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Tammy Au

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The Centre for Digital Built Britain’s National Digital Twin programme has launched an open consultation seeking feedback on the proposed approach to the development of an Information Management Framework for the built environment. 

 A new report, The Pathway Towards an Information Management Framework: A Commons for a Digital Built Britain, sets out the technical approach for the development of an Information Management Framework (IMF) to enable secure, resilient data sharing across the built environment.  The publication of the report by CDBB, in partnership with the Construction Innovation Hub, is a critical milestone towards a National Digital Twin.  

 On the publication, Mark Enzer, Head of the National Digital Twin Programme said, “I would really like to thank everyone who has come together over the past 18 months to help develop this proposed pathway towards an Information Management Framework.  It represents a huge amount of work and exemplifies the collaborative approach that will be needed as we seek to enable an ecosystem of connected digital twins – the National Digital Twin.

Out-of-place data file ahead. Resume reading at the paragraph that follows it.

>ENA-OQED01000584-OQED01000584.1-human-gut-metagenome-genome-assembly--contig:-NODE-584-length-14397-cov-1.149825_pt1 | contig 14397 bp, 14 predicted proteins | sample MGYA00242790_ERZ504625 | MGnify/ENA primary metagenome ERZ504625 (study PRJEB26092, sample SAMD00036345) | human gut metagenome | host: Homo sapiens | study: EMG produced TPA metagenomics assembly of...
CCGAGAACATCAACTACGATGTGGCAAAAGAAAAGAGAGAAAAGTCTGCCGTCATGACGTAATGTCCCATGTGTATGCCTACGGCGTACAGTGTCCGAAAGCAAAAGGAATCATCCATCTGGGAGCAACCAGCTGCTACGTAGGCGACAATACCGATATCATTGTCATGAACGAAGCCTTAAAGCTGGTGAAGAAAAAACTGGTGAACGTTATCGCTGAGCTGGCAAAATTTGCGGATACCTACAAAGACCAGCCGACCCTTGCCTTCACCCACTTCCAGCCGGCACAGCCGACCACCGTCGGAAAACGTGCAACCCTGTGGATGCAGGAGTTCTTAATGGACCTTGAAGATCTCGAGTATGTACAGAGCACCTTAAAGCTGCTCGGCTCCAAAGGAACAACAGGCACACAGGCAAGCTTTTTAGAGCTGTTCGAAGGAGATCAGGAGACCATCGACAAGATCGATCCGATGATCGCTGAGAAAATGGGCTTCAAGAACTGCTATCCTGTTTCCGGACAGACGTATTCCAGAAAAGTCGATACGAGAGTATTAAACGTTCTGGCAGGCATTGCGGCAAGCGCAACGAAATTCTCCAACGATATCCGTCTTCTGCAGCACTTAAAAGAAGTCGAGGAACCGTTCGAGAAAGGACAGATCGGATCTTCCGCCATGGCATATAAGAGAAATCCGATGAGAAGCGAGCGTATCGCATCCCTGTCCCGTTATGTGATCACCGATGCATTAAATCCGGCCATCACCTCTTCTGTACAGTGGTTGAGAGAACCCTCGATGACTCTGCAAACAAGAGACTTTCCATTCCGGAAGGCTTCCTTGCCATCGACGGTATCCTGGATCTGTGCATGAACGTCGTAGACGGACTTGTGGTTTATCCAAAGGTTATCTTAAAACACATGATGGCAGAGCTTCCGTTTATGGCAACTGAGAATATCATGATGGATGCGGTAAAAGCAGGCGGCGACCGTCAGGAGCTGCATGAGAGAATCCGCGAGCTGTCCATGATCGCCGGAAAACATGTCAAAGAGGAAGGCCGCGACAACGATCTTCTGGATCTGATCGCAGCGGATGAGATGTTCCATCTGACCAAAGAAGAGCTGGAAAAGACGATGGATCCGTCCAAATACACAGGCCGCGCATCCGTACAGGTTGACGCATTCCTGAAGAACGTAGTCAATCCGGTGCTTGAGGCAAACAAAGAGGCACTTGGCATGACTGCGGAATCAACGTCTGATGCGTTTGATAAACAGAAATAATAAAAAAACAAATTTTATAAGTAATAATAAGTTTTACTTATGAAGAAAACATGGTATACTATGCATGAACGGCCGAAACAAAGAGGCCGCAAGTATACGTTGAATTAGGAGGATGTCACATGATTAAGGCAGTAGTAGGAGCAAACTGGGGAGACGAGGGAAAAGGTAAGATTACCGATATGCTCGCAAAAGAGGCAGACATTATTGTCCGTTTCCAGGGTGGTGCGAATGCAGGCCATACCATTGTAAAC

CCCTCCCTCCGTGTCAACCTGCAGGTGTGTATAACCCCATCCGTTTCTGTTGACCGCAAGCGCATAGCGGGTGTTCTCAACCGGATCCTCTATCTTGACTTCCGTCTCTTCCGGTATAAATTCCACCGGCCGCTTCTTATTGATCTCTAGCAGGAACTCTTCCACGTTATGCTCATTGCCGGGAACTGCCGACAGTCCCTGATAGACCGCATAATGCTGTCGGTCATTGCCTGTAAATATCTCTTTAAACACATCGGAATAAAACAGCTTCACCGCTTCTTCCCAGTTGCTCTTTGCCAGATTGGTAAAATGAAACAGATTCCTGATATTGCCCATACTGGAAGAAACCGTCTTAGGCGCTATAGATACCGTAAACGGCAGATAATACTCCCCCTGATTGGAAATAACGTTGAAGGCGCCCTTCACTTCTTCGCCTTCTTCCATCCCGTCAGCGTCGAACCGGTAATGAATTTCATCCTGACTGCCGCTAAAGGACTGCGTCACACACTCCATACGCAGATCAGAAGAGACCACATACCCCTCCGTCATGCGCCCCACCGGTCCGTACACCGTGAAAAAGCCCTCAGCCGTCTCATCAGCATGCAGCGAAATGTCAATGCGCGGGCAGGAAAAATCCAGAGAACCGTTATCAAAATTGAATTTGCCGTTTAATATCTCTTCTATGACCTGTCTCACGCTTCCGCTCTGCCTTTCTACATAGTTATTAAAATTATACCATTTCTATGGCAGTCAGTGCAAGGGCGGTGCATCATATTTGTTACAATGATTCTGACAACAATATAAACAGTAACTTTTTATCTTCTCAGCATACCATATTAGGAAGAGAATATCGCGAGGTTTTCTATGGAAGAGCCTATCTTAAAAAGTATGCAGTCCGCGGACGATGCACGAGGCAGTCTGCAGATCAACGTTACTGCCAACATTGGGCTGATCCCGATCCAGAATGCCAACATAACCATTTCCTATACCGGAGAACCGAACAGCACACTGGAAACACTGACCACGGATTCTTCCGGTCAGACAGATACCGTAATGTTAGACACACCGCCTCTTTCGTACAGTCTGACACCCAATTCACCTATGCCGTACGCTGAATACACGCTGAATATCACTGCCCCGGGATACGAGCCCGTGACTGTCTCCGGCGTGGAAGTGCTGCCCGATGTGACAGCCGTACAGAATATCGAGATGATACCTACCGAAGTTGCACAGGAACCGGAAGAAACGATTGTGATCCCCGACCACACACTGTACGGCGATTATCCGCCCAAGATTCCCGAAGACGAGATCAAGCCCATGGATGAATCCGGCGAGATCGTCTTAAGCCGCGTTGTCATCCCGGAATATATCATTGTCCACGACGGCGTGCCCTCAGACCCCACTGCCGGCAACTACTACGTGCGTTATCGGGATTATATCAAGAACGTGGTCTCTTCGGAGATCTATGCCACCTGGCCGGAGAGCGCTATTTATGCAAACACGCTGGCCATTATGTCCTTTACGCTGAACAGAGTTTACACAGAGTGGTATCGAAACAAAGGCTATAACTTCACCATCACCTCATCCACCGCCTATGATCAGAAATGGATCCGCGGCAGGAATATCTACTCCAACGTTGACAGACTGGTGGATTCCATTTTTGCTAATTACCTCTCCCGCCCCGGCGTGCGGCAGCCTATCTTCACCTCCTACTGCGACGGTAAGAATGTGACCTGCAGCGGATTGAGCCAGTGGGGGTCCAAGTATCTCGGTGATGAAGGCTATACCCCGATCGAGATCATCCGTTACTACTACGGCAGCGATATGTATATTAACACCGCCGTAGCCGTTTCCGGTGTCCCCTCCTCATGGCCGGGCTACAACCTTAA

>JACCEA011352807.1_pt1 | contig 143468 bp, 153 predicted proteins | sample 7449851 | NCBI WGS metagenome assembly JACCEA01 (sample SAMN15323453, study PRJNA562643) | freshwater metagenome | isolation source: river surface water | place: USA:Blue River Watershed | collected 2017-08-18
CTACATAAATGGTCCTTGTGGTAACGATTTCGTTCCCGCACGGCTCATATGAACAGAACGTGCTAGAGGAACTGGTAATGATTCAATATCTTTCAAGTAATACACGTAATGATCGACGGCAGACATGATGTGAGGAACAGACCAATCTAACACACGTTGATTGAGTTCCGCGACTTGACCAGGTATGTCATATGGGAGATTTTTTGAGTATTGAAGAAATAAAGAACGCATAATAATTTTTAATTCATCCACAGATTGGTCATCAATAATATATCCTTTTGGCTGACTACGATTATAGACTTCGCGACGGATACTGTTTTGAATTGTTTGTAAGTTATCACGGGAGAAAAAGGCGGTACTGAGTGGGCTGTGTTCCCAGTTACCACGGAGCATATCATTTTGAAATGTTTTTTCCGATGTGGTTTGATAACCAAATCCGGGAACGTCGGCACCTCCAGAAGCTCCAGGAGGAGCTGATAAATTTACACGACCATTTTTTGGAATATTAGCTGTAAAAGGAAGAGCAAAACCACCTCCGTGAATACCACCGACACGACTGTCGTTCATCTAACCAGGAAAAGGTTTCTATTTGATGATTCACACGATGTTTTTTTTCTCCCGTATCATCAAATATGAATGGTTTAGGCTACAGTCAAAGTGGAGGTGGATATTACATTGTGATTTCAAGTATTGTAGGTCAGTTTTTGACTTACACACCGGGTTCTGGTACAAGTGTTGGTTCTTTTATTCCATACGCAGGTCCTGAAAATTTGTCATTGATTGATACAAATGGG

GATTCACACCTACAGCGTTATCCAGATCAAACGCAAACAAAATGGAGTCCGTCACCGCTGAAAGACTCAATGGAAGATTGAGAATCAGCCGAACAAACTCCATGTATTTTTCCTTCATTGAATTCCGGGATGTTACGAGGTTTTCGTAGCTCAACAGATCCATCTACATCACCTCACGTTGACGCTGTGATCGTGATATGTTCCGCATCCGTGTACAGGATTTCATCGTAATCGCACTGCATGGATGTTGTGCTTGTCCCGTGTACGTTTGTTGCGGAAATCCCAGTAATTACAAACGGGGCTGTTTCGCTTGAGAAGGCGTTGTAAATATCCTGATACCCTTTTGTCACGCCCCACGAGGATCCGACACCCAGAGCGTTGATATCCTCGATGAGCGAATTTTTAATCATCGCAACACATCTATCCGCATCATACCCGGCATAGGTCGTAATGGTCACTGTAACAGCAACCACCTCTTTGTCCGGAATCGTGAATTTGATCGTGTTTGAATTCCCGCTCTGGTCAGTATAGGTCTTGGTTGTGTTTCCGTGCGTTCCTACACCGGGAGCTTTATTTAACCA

“The challenge is sizeable, but the promise is huge: better outcomes coming from better decisions based on better connected data.  And, working with industry, academia and Government all pulling together we can deliver it.  So, I’d urge you to join with us on this journey and help us build consensus on the way forward.” 

 The way that digital twins are connected is important to ensuring security and improving the resilience of assets and systems. The goal of the IMF is to establish a common language by which digital twins of the built and natural environment can communicate securely and effectively to support improved decision taking by those operating, maintaining and using built assets and the services they provide to society. Its development by CDBB was recommended by the National Infrastructure Commission in 2017’s Data for the Public Good report and HM Government’s Construction Sector Deal.